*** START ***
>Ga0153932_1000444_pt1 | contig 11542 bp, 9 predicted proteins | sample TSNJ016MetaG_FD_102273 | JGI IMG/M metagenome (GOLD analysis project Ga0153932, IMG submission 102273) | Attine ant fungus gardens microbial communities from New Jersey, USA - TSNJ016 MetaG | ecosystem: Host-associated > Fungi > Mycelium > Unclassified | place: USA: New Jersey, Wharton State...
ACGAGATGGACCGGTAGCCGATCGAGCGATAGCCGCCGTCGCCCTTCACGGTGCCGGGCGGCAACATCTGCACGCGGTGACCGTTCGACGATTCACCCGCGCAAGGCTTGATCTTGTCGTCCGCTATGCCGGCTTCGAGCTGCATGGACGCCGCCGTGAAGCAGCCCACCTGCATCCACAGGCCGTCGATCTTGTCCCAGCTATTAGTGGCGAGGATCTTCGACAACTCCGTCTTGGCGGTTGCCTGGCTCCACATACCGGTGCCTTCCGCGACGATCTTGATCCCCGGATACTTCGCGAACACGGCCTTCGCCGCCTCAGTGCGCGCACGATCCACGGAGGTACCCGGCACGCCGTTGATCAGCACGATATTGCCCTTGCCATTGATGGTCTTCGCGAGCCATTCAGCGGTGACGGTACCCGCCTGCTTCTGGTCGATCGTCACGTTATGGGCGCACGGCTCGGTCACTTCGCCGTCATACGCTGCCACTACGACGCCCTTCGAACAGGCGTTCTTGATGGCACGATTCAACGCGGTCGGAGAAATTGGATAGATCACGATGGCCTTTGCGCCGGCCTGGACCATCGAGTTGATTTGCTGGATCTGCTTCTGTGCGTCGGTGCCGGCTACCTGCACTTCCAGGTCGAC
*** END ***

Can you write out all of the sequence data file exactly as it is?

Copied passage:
>Ga0153932_1000444_pt1 | contig 11542 bp, 9 predicted proteins | sample TSNJ016MetaG_FD_102273 | JGI IMG/M metagenome (GOLD analysis project Ga0153932, IMG submission 102273) | Attine ant fungus gardens microbial communities from New Jersey, USA - TSNJ016 MetaG | ecosystem: Host-associated > Fungi > Mycelium > Unclassified | place: USA: New Jersey, Wharton State...
ACGAGATGGACCGGTAGCCGATCGAGCGATAGCCGCCGTCGCCCTTCACGGTGCCGGGCGGCAACATCTGCACGCGGTGACCGTTCGACGATTCACCCGCGCAAGGCTTGATCTTGTCGTCCGCTATGCCGGCTTCGAGCTGCATGGACGCCGCCGTGAAGCAGCCCACCTGCATCCACAGGCCGTCGATCTTGTCCCAGCTATTAGTGGCGAGGATCTTCGACAACTCCGTCTTGGCGGTTGCCTGGCTCCACATACCGGTGCCTTCCGCGACGATCTTGATCCCCGGATACTTCGCGAACACGGCCTTCGCCGCCTCAGTGCGCGCACGATCCACGGAGGTACCCGGCACGCCGTTGATCAGCACGATATTGCCCTTGCCATTGATGGTCTTCGCGAGCCATTCAGCGGTGACGGTACCCGCCTGCTTCTGGTCGATCGTCACGTTATGGGCGCACGGCTCGGTCACTTCGCCGTCATACGCTGCCACTACGACGCCCTTCGAACAGGCGTTCTTGATGGCACGATTCAACGCGGTCGGAGAAATTGGATAGATCACGATGGCCTTTGCGCCGGCCTGGACCATCGAGTTGATTTGCTGGATCTGCTTCTGTGCGTCGGTGCCGGCTACCTGCACTTCCAGGTCGAC